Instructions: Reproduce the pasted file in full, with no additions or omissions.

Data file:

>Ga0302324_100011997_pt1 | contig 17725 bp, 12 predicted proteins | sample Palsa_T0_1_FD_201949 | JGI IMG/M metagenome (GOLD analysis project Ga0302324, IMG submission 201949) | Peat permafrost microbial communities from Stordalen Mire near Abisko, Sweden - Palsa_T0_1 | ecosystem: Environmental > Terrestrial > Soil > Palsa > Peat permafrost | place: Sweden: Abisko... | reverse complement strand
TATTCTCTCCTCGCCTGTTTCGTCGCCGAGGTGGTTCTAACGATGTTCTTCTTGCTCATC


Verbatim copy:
>Ga0302324_100011997_pt1 | contig 17725 bp, 12 predicted proteins | sample Palsa_T0_1_FD_201949 | JGI IMG/M metagenome (GOLD analysis project Ga0302324, IMG submission 201949) | Peat permafrost microbial communities from Stordalen Mire near Abisko, Sweden - Palsa_T0_1 | ecosystem: Environmental > Terrestrial > Soil > Palsa > Peat permafrost | place: Sweden: Abisko... | reverse complement strand
TATTCTCTCCTCGCCTGTTTCGTCGCCGAGGTGGTTCTAACGATGTTCTTCTTGCTCATC